orange is the new black

The Featured Presentation

Rebecca Knox


A modern day Marilyn Monroe with a gritty edge, Rebecca Knox is an actress who demands your attention by the way she commands her space in any given scene. Memorable by making the most of every moment on-camera, her gaze itself could one day win an Emmy thanks to the way her eyes reveal so much about those she is inhabiting. Currently the New York native can be seen as inmate Tina Swope in Season 6 of “Orange Is the New Black,” available now on Netflix.

We recently sat down with Knox to uncover her kinship with Tina, what she’d miss the most if she were behind bars, and why personal branding is so important.

TrunkSpace: Do you view your role on “Orange Is the New Black” as a career game changer? Has Tina Swope opened up more doors for you within the industry?
Knox: Being on such a monumental award-winning show is definitely a game changer! I have made some great friends and contacts through this experience for sure.

TrunkSpace: When you first read for Tina, you instantly had a kinship with her. What was it about the character that you felt connected you to her?
Knox: Her attitude!

TrunkSpace: Tina is tough, but is any of that exterior a facade? Is there a part of Tina who is tough because she has to be due to her surroundings and those she associates with?
Knox: Definitely. She has to be that way to survive – although I think a part of her loves the fight.

TrunkSpace: We’ve seen how Tina deals with life in prison, but how do you think you, Rebecca, would deal with it? How would you handle the experience emotionally?
Knox: I’d like to say I would find a way to survive. Maybe not as violently as Tina does, but I would make the “right” friends, I guess. It’s hard to answer this question – I am so far from that place and I hope to always be. I can’t really fathom it.

TrunkSpace: Life behind bars means a life without a lot of things we probably take for granted. What would you miss most if you were in Tina’s prison-issued jumpsuit?
Knox: Spending any amount of time with my family. Open grassy fields and the beach where my parents live. My freedom.

TrunkSpace: We read that you were a fan of the show before you booked the role. Having been a fan, what was that first day on set like? Was it all one big “pinch me” moment?
Knox: It took a few episodes where I had that “pinch me” moment. I was definitely nervous at first but work is work so I pushed through.

TrunkSpace: There are so many great actors involved in “Orange Is the New Black.” Did you view your time on the series as just as much an education as you did a job? Who did you study and try to absorb from most?
Knox: Well, I am still on the series and we are currently filming, so I am still drinking it all in. I love being on set. I always learn so much.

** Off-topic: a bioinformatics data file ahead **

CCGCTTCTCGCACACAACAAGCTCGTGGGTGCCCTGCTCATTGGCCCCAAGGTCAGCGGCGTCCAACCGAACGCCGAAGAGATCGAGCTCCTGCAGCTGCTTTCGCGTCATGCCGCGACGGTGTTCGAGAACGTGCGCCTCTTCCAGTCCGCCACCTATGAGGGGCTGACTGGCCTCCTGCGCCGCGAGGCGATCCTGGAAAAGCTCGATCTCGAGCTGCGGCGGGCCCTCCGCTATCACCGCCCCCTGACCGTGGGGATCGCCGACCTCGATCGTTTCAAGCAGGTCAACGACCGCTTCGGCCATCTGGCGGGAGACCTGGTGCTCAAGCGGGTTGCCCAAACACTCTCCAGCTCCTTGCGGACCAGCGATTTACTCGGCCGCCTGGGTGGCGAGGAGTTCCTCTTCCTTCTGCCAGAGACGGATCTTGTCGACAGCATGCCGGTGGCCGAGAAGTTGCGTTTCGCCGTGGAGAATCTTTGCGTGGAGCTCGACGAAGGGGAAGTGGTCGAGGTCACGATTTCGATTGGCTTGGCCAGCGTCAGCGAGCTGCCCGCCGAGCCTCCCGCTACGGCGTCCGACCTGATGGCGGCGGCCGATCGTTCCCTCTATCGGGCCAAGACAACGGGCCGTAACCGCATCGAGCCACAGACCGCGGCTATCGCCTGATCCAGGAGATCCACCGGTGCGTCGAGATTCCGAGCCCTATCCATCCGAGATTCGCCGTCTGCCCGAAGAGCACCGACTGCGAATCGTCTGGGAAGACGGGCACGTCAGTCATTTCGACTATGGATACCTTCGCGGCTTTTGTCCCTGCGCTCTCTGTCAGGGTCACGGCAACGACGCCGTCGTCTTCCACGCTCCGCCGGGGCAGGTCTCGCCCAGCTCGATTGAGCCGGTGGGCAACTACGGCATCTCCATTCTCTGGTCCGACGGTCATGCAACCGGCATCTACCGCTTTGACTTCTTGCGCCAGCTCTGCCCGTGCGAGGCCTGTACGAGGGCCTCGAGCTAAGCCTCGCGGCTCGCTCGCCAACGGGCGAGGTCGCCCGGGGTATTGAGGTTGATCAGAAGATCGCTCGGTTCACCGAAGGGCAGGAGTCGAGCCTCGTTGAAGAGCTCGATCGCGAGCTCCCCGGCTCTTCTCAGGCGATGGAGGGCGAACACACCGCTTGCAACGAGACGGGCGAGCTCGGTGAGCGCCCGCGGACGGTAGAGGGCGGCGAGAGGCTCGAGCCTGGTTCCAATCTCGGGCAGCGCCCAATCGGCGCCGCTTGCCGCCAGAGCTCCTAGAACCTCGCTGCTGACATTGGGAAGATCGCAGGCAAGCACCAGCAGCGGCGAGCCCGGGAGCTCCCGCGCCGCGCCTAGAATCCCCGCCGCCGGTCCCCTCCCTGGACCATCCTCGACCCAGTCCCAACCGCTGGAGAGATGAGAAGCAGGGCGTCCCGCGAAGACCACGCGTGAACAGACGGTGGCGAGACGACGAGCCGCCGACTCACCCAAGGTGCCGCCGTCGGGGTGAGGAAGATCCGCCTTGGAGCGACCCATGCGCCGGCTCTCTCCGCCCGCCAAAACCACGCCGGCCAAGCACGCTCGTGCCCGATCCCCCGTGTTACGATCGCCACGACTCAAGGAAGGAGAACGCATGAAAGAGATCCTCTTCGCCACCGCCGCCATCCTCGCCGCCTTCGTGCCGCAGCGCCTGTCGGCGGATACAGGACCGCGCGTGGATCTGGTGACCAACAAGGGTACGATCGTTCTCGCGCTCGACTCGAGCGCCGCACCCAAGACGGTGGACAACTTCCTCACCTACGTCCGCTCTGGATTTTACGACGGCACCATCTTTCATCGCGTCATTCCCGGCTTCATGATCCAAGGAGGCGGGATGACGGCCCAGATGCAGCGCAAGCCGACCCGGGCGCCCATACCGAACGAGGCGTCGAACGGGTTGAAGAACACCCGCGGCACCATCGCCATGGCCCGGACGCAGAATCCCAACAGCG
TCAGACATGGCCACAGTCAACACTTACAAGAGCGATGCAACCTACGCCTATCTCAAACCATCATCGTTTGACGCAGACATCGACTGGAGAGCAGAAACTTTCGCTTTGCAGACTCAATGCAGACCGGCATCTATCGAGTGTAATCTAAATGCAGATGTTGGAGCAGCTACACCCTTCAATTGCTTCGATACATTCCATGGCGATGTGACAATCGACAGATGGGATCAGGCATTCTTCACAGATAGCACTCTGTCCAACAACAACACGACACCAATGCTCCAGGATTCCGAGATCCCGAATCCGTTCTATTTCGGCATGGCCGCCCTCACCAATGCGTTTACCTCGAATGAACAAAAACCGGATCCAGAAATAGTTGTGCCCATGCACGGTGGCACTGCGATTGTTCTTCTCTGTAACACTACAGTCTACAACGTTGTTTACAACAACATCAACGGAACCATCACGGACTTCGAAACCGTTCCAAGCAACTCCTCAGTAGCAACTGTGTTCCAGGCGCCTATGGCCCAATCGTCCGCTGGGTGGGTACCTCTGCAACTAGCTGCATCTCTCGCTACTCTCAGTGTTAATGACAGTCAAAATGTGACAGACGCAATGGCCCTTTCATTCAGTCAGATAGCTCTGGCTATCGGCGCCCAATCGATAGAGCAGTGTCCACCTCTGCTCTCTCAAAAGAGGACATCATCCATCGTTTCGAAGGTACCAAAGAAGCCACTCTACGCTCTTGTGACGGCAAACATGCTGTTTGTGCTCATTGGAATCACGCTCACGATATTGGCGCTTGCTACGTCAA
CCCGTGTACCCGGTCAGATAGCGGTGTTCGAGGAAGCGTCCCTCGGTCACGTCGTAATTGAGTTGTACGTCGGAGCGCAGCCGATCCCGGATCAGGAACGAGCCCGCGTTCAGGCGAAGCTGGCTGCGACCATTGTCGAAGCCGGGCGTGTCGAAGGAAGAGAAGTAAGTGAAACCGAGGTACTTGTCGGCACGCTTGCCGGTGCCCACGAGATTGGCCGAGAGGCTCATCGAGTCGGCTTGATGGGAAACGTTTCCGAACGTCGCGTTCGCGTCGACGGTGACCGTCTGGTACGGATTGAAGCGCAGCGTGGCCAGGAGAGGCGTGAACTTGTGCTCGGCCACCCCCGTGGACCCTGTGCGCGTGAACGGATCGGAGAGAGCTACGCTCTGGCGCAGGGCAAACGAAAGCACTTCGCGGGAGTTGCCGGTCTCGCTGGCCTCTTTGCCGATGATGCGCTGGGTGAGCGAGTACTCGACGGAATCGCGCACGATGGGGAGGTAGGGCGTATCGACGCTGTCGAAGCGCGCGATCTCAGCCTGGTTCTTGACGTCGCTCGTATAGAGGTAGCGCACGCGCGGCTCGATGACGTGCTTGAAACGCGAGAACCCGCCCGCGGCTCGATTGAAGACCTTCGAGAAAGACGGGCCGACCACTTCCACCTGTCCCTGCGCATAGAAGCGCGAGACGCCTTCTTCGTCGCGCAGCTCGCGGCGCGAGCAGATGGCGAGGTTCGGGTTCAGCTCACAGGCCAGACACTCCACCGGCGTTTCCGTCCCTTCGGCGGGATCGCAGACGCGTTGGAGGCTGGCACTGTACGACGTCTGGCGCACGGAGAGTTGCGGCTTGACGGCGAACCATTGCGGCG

TrunkSpace: The great thing about a career in the arts is that each day can be completely different and in many ways it’s impossible to plan for tomorrow. Is there something exciting about that whole “anything is possible” outcome? On the opposite side of that coin, can that same excitement give way to uncertainty?
Knox: Yes! If you are lucky, you can audition for so many different types of roles, try on their shoes and play. I think people get caught up in the nervous jitters and pressure of booking an audition that they forget it’s still an opportunity to act. There are always opportunities to act. I would be lying if I said it’s easy. Sometimes I am down on myself, and can be my own worst enemy – thinking things like, “I’m not good enough,” but a way I combat those feelings is with compassion for myself, and connecting with other actors around me. It helps a lot to have a community of people who understand those feelings.

TrunkSpace: You have such a memorable look. As soon as we caught sight of you on camera you were etched into our brains and we thought, “I WANT TO KNOW MORE ABOUT HER!” That is not something you can quantify. Do you think that personal branding is important for actors to consider and is it something that you have worked to achieve within your own career?
Knox: Wow! Well I’m blushing, thank you! In terms of personal branding, I only became more aware of it when I had to. Personal branding is definitely important. I found what worked for me and it has helped me. The more specifically you can present yourself, the more memorable you become.

TrunkSpace: Like we said, we want to know more about you. You have a very mysterious, edgy vibe that has us intrigued. So give us some good insight into who that mysterious, edgy person is. What are some fun facts about Rebecca Knox?
Knox: Thank you! I love being called mysterious. Hmm, well let’s see. I am a New York City native. I ran my very own record label, Jet Boy Records, when I was 18. I managed a punk band whose members were around 8 to 10 years my seniors. I was a really shy kid, and dealt with a lot of bullying growing up. I sort of came into my own when I was in high school, first to fit in, and through that process found myself… my edgy self. (Laughter)

Orange Is the New Black” is available now on Netflix.

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The Featured Presentation

Jason Altman

Photo By: Charley Miller

A bad guy in a good guy’s clothing. That sums up Jason Altman’s character Herrmann in the latest season of the popular Netflix series “Orange Is The New Black.” But even the actor, who is just as comfortable on stage as he is behind the camera, didn’t expect to have the officer with the shady past stick around beyond the initial Season 5 finale that he was hired on for. Thankfully, the producers saw potential in Herrmann’s prolonged narrative and that means Altman is back in Season 6 to cause even more trouble.